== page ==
Entrepreneurs in Ohio and around the country sometimes turn to angel investors after trying unsuccessfully to obtain funding from traditional lenders. Angel investors, like venture capitalists, tend to take a more liberal approach to risk assessment, but they generally expect the loans they make to be repaid within five years. While the interest rates charged on loans not obtained from conventional sources are usually high, angel investors and venture capitalists often provide business owners with valuable advice and coaching in addition to financing.

Many angel investors choose to only make loans to companies that operate in business sectors with which they are familiar and have a demonstrable track record of success. This means that they can provide entrepreneurs with the benefits of their experience, but it also means that they may be unimpressed with business ideas that have not been properly developed or rely on questionable assumptions.

Entrepreneurs may be able to avoid such situations by focusing their presentations on business fundamentals rather than their unique selling propositions. Angel investors will likely have heard many business owners speak enthusiastically about new opportunities created by changing market paradigms, but they are more likely to be moved to action by individuals who have done their homework, have a competent and dedicated team in place and are realistic about the challenges that lie ahead.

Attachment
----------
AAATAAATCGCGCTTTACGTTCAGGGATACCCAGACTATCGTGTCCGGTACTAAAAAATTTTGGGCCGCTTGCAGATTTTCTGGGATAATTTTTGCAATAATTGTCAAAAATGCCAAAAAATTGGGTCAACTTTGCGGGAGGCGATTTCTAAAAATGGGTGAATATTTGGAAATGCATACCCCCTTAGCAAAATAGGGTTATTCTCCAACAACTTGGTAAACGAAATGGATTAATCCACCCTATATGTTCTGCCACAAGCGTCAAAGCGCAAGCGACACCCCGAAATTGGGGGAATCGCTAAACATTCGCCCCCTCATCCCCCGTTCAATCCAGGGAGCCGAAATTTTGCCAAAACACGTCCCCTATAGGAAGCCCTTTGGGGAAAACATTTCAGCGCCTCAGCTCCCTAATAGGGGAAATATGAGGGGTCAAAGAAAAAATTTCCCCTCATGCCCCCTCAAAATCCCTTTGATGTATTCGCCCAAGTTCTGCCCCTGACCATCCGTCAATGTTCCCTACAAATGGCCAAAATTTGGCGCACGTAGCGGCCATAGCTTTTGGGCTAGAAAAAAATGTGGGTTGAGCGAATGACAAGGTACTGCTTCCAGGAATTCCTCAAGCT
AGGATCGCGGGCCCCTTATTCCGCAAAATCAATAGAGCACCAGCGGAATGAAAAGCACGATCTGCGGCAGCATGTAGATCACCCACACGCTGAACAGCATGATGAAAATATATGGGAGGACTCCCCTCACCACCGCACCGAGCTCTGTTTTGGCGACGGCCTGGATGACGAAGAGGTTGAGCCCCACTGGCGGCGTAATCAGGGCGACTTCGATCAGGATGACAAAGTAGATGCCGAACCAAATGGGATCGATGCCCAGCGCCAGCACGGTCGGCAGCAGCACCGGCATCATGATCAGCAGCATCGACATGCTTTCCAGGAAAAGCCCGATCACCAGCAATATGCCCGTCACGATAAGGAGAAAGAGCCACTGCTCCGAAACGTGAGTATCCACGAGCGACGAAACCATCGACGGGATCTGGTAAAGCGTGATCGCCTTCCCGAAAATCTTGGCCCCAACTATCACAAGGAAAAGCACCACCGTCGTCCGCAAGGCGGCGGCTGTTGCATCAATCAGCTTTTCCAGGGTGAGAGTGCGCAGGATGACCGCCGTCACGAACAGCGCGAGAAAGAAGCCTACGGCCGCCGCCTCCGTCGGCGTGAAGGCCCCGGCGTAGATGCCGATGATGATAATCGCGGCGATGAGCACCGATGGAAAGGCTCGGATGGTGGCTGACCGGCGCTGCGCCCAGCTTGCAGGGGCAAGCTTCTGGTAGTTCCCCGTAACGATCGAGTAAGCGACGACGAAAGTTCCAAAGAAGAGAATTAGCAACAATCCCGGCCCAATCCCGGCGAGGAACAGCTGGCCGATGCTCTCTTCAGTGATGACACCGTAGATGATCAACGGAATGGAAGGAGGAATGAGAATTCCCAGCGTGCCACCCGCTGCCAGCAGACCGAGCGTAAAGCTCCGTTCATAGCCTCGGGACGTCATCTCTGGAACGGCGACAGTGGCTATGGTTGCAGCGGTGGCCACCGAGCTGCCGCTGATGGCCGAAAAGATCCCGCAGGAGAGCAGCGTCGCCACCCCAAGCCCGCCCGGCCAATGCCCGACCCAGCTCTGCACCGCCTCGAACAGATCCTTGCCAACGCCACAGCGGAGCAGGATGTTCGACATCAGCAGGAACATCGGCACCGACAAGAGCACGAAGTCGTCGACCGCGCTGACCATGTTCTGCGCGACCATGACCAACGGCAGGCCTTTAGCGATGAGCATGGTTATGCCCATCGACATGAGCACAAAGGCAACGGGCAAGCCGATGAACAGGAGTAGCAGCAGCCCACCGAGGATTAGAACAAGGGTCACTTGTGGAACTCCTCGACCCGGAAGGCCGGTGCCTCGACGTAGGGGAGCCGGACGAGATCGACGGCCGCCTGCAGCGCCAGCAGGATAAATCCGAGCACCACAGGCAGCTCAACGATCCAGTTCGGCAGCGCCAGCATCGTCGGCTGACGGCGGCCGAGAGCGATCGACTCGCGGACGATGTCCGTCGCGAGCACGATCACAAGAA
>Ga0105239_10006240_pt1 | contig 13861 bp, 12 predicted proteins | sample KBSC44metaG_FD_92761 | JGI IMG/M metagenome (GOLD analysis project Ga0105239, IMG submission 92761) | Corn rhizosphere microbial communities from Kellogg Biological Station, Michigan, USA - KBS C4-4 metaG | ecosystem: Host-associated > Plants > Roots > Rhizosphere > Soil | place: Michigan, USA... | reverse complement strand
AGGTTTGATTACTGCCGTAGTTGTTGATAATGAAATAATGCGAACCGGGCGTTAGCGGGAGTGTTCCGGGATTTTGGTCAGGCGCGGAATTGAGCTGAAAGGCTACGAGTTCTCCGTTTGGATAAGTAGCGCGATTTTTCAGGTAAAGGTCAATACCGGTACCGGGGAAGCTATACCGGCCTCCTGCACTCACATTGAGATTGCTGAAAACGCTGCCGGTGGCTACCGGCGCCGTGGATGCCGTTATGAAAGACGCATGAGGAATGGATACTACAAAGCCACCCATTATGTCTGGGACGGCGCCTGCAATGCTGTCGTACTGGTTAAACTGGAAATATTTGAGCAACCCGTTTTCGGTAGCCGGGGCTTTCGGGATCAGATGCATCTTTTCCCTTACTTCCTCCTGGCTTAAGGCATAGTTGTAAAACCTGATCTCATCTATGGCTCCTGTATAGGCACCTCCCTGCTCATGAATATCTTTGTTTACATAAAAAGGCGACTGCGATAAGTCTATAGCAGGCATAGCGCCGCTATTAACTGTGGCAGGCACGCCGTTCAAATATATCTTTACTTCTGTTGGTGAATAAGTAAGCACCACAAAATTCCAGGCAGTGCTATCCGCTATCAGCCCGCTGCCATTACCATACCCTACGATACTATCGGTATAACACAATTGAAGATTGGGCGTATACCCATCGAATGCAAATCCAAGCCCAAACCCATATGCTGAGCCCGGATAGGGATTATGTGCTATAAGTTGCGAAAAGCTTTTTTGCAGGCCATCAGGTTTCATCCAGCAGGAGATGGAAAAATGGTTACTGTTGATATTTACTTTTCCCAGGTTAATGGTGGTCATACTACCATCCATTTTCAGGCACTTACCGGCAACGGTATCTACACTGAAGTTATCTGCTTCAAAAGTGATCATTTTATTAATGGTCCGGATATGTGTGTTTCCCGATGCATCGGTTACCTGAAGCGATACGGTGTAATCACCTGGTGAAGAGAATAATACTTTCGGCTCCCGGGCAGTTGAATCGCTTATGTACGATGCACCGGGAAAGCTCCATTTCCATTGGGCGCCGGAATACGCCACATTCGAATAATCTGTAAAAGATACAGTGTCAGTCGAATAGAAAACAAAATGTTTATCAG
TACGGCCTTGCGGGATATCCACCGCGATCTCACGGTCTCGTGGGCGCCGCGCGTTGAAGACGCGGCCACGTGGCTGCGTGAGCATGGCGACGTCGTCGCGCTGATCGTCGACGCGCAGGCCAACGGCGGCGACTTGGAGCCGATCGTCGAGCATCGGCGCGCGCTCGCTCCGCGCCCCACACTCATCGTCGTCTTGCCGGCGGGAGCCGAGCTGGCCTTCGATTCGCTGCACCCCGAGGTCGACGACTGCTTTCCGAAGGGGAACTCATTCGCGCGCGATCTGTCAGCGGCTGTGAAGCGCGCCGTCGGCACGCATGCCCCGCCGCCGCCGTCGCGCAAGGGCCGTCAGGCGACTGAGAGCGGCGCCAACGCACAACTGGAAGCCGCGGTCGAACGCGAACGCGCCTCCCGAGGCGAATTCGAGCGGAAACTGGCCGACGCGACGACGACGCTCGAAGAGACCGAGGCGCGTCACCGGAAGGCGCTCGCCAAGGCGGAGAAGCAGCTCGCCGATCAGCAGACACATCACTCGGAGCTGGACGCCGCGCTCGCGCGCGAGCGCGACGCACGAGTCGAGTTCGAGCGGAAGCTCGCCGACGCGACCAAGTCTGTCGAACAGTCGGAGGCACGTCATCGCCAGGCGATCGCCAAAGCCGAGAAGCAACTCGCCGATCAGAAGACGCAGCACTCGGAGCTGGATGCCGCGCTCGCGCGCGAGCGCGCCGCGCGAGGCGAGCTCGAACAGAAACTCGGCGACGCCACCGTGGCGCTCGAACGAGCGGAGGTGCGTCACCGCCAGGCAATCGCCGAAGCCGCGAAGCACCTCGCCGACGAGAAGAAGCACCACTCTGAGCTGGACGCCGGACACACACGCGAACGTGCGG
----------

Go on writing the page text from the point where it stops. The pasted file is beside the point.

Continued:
Angel investors sometimes make loans using convertible notes that can be converted to equity in the company at a later date if certain financial or sales milestones are reached. Attorneys with experience in this area may advise entrepreneurs presented with this kind of financing to proceed with caution. This is because angel investors can choose to be paid in cash instead, and entrepreneurs may find it difficult to find lenders willing to advance funds that will be used to pay off a previous investor.